The Trump Organization’s longtime accounting firm, Mazars, is resigning and saying financial data provided from 2011 to 2020 should no longer be relied upon, according to court documents filed Tuesday in New York.
Mazars’ unusual retraction regarding the accuracy of the Trump Organization’s decade-long financial statements comes as New York Attorney General Letitia James pursues a multi-year civil investigation into former President Donald Trump’s real estate finances.
James’ office claims the Trump firm used fraudulent and misleading asset valuations and wants Donald Trump Jr. and Ivanka Trump to testify under oath about their financial dealings on multiple real estate transactions.
Here are five key Trump properties listed by the attorney general’s office in January as part of its investigation, including the valuations it is focusing on:
- 40 Wall Street in the financial district of New York. Valuations range from $735.4 million to $257 million in 2015.
Donald Trump’s triplex apartment in trump tower at 725 Fifth Avenue in Manhattan. The Trump Organization CEO admitted in testimony to the Attorney General that the value of the apartment was overstated by $200 million “more or less.”
- Seven springs in Westchester County, New York. Financial investigation of over 80% drop in property value to $56 million in 2016 from 2012 estimate.
- Trump International Golf Club Scotland. The valuation used in Trump’s 2011 financial statements was $161 million, climbing to $435.56 million in 2014 with the inclusion of unapproved development rights, according to the attorney general’s filing.
- Trump Park Avenue Residential complex. Financial statements say the property made up $135 million to $350 million of Trump’s assets from 2011 to 2020. James’ office says unsold units make up a large portion of the declared value.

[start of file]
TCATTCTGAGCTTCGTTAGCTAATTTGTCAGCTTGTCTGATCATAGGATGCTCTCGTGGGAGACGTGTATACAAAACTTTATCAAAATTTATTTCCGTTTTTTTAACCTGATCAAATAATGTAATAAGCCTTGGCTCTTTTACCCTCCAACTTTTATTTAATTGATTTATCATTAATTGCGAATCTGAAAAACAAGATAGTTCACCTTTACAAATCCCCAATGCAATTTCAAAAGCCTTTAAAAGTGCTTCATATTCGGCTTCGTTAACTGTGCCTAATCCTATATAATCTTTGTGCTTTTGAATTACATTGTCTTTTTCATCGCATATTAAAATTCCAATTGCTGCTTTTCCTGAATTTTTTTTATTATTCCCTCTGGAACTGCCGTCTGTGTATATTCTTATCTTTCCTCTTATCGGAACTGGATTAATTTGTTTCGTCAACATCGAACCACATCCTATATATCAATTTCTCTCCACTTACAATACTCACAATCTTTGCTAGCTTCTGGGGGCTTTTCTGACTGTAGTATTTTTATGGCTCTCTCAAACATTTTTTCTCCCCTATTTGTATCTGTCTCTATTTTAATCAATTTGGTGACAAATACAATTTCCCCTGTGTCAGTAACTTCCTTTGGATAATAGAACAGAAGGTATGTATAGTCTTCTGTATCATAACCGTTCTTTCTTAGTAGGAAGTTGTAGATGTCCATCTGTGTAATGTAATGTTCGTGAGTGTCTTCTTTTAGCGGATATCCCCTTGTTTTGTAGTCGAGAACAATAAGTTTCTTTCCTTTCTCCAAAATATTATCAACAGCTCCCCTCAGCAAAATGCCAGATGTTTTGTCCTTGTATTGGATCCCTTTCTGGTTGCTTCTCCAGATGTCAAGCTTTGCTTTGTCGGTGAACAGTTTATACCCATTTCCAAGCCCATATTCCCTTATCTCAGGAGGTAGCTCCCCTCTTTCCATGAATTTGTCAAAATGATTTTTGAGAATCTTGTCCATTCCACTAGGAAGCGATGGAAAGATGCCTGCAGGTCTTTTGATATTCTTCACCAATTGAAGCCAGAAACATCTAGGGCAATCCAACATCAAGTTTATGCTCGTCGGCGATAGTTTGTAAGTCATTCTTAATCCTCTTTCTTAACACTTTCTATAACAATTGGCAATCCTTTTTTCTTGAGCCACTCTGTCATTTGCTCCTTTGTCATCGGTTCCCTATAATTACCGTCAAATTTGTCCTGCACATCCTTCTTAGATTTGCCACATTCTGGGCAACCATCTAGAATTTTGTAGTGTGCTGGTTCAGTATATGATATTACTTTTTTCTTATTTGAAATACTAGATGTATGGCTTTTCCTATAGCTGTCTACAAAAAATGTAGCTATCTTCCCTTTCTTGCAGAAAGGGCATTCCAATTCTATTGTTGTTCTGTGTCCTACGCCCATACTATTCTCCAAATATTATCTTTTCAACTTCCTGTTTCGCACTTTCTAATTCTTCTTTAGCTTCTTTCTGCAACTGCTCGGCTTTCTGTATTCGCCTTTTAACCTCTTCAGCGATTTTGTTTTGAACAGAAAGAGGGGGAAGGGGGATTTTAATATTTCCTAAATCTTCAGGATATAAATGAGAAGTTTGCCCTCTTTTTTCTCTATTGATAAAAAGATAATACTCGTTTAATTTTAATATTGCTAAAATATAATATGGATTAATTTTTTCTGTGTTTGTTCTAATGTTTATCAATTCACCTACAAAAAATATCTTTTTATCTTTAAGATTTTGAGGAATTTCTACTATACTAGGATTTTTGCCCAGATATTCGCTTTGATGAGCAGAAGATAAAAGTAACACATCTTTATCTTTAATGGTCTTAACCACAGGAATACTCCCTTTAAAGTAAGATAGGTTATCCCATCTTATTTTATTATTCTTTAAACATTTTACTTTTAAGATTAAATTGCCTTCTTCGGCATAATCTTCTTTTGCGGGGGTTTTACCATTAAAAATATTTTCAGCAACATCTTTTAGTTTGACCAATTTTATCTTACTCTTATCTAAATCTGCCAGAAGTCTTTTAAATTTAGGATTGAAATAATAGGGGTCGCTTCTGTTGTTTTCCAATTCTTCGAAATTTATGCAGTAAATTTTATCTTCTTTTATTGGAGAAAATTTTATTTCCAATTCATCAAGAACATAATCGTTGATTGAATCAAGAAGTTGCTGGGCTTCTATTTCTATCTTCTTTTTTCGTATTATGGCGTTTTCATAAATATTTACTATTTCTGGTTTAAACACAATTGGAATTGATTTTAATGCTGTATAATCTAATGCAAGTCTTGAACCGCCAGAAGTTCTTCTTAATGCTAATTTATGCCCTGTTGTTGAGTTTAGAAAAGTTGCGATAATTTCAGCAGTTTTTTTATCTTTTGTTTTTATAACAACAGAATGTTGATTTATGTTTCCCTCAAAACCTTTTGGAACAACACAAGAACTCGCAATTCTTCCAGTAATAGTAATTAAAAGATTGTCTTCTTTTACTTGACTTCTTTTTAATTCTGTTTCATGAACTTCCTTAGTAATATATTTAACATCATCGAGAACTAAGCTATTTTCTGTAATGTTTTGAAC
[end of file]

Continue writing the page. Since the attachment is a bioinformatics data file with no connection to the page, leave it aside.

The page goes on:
“We’ve seen accounting firms issue qualifying statements, typically covering the last year,” Norm Miller, professor of real estate finance at the University of San Diego School of Business, told MarketWatch by phone. “I don’t know anyone who goes back 10 years.”
“What they’re basically saying is, ‘we’re under pressure and got bad data for the last 10 years, and now we know not to be trusted,'” Miller said. “That would normally be a very damaging statement and would likely remove the ability to refinance properties at any US bank, for some time.”
The Trump Organization said it was “disappointed that Mazars chose to separate,” in a statement to MarketWatch. He also claimed that the investigations by James, and another by the Manhattan District Attorney, had been rendered “moot” by the Mazars’ letter to the Trump Organization, stating that his review of all prior financial statements did not had revealed no material anomaly.
Mazars’ letter (see highlight provided by MarketWatch) specifically stated that “based on the totality of the circumstances, we believe that our advice to no longer rely on these financial statements is appropriate.”
The Trump Organization did not respond when MarketWatch asked how Mazars’ letter revoking its support for a decade of financials might impact specific buildings or the overall future funding of Trump properties.
40 Wall Street in “distress”
About two months after Trump officially announced his candidacy for president in June 2015, he secured funding for a longtime Wall Street fixture, once briefly the tallest building in the world.
That year, the 71-story 40 Wall Street was appraised at $540 million, a valuation that helped Ladder Capital Corp. LADR,
lending Trump $160 million for the office and retail tower, according to CredIQ, which tracks commercial property data.
Monthly updates from bondholders show Trump still owes $132 million on the loan, according to CredIQ data, which indicates that payments remained current, but the loan was classified as “in distress”, with occupancy falling to 86% in November 2021. , down from 98% at the time the loan was granted. Ladder did not respond to a request for comment.
The debt, backed by a personal guarantee of up to $26 million from Trump, matures in July 2025.
But before that, the Trump Organization also has a $100 million mortgage expiring in September 2022 on the commercial portion of 725 Fifth Avenue in Manhattan, according to CredIQ, a building more commonly known as Trump Tower.